Fox pours salt on World Series wounds; 3DTV content not just lacking, it's missing

> Fox Networks has tossed salt into the wounds of Cablevision (NYSE: CVC) subscribers who (as of now) can't see and Dish (Nasdaq: DISH) subscribers who (as of now) may not be able to see all of the World Series because of retransmission disputes between their service providers and the broadcast network. The programmer is promising to expand its coverage of the fall classic with a cable cam that, Fox Sports President Eric Shanks said will "be like a video-game view of the game." Story.

> Here's something that was roundly discussed at both the CTAM Summit and SCTE Cable Tec Expo last week: there's a distinct lack of content for those new 3D TVs consumer electronics firms would like you to purchase. According to a story in The Washington Post even "3D movies are sufficiently rare that TV manufacturers try to get them exclusively bundled with their 3D starter kits." On top of that, the story said, there's nothing special about 3D TV right now. "Overall today's 3D TV images look blurry, the active-shutter glasses make any other light sources in the room see as though they're flickering and more often than not the 3D effect takes the form of making the image appear to recede into the television ... rather than pop out at you." Story.

> Anticipation, with the exception of anticipating anxiety, is a good thing. Time Warner Cable (NYSE: TWC-WI) anticipates ongoing problems with broadcast retransmission and thus has asked the FCC to deny the sale of two TV stations because "allowing multiple stations in a single DMA to negotiate retransmission consent jointly .. would compound the problems afflicting consumers." In a convoluted bit of business, ACME Television is looking to sell its Suring, Wis. station WCWF to LIN Media and WBDT in Springfield, Ohio to Vaughn Media. LIN would manage both stations as well as its existing stations in the same DMAs. Story.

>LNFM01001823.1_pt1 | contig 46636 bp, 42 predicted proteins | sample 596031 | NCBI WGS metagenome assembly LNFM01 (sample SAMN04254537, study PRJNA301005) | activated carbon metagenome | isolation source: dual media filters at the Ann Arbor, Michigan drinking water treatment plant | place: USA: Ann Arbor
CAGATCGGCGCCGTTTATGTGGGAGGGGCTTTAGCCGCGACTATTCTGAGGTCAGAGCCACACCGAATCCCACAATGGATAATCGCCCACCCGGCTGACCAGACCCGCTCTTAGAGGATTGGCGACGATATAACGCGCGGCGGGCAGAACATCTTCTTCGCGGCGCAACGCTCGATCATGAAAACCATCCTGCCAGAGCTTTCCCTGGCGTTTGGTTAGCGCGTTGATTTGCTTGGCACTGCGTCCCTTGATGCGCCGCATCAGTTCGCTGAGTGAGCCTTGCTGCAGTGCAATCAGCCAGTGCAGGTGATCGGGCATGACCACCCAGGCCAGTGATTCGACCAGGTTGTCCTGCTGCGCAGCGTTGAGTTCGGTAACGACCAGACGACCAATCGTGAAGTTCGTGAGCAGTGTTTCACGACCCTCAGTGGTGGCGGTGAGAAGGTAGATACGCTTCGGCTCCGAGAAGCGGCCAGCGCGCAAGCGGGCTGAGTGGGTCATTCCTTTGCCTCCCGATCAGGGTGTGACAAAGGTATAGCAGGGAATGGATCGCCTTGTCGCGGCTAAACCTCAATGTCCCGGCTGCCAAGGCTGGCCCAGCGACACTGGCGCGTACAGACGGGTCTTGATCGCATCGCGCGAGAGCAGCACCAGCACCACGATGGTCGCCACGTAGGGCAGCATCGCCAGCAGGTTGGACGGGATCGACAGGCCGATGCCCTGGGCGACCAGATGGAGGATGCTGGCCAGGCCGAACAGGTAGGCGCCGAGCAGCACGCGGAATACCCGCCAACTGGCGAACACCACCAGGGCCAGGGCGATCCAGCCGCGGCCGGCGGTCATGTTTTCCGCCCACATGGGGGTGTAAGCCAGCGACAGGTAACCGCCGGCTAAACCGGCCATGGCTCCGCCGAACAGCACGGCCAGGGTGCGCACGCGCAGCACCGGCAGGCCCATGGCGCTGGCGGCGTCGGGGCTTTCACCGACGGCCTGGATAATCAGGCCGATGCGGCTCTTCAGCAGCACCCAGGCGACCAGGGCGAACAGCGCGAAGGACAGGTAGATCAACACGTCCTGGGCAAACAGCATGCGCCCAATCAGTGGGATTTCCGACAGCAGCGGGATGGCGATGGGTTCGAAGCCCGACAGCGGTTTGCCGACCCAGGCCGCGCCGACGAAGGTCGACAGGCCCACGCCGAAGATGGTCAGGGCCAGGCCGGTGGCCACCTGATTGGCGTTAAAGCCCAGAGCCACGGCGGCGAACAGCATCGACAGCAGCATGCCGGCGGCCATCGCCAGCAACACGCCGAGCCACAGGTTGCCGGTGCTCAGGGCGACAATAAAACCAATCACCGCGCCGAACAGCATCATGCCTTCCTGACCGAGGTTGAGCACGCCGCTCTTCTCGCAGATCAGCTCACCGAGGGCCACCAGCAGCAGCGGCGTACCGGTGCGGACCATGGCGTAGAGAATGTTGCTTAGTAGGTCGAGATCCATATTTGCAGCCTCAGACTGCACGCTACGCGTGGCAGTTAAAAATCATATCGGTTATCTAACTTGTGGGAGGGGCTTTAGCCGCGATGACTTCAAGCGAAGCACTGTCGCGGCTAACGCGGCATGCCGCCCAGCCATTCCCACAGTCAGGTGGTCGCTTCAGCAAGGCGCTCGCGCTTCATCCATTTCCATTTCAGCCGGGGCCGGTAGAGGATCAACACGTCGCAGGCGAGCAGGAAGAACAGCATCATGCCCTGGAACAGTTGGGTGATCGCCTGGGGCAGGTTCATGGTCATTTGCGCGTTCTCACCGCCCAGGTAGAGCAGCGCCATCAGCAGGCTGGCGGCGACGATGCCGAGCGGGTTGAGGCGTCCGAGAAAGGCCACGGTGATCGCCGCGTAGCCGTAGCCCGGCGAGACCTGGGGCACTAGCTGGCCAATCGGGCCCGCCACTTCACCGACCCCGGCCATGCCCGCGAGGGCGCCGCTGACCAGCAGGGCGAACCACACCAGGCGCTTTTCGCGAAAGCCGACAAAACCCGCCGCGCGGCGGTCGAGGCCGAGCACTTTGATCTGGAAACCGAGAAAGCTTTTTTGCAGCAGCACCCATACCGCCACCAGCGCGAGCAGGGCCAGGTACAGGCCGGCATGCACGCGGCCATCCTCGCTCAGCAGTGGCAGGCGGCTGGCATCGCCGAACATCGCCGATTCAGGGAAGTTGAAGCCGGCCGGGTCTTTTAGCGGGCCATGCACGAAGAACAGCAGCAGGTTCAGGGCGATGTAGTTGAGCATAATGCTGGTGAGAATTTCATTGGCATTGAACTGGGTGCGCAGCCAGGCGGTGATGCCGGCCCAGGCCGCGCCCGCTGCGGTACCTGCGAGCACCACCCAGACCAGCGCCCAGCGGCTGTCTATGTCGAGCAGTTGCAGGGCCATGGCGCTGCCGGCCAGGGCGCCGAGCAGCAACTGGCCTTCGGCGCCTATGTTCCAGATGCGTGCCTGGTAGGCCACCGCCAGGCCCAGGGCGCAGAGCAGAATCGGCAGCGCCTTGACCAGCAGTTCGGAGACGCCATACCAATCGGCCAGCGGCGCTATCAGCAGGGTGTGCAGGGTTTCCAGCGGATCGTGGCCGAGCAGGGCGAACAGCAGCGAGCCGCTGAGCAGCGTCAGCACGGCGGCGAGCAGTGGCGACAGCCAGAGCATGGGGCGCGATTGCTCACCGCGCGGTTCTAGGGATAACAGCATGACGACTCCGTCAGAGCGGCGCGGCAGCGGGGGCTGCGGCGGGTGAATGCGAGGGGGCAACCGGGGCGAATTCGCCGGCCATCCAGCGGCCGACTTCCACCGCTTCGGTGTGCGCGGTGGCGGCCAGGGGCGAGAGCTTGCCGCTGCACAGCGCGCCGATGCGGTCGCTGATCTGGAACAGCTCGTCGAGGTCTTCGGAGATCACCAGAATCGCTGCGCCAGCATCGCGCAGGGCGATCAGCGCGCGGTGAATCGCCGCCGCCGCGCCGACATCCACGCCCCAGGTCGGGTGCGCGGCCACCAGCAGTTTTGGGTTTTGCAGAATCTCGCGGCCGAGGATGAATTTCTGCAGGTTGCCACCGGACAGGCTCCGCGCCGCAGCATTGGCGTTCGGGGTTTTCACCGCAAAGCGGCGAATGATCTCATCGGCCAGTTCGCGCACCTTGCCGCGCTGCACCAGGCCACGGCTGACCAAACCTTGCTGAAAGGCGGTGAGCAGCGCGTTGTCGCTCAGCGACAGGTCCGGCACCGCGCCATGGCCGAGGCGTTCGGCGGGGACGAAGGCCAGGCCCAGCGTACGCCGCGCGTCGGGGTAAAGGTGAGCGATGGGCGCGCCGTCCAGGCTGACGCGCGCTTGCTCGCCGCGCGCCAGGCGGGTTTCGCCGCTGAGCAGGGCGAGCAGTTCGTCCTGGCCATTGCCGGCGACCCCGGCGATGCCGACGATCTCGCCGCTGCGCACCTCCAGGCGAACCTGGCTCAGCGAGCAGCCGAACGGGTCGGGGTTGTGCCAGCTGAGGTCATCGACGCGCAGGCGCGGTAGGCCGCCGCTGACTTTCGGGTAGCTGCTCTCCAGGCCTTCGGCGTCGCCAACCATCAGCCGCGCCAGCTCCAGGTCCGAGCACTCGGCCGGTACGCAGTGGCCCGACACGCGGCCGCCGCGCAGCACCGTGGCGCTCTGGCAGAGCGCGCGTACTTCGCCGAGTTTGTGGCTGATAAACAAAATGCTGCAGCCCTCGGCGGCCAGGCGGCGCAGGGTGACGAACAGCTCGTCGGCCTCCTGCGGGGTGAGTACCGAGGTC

And finally... Just what everyone needs, another box in the entertainment room (formerly known as the living room, family room, finished basement, et al). That's exactly what Western Digital is planning with the WD TV Live Hub, a media player box that, for $199 retail, includes a 1 terabyte hard drive, a wireless keyboard and Internet connectivity to stream movies from Netflix (Nasdaq: NFLX) and other Web-based applications. Streaming's nice, but the hard drive's ability to store the content is the differentiator, said Dale Pistilli, marketing VP for Western Digital. Story.

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